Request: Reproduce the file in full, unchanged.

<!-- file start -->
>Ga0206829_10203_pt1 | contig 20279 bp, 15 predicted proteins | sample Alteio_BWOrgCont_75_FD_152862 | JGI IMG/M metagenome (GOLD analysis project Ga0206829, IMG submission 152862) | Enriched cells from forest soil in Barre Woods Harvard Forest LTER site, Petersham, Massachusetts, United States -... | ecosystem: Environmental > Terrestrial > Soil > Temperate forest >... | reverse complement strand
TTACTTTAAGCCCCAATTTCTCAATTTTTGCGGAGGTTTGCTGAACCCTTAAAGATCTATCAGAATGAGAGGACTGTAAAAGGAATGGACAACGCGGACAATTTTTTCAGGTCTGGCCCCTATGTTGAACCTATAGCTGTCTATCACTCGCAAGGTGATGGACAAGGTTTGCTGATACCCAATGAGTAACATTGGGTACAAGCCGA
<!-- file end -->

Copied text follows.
>Ga0206829_10203_pt1 | contig 20279 bp, 15 predicted proteins | sample Alteio_BWOrgCont_75_FD_152862 | JGI IMG/M metagenome (GOLD analysis project Ga0206829, IMG submission 152862) | Enriched cells from forest soil in Barre Woods Harvard Forest LTER site, Petersham, Massachusetts, United States -... | ecosystem: Environmental > Terrestrial > Soil > Temperate forest >... | reverse complement strand
TTACTTTAAGCCCCAATTTCTCAATTTTTGCGGAGGTTTGCTGAACCCTTAAAGATCTATCAGAATGAGAGGACTGTAAAAGGAATGGACAACGCGGACAATTTTTTCAGGTCTGGCCCCTATGTTGAACCTATAGCTGTCTATCACTCGCAAGGTGATGGACAAGGTTTGCTGATACCCAATGAGTAACATTGGGTACAAGCCGA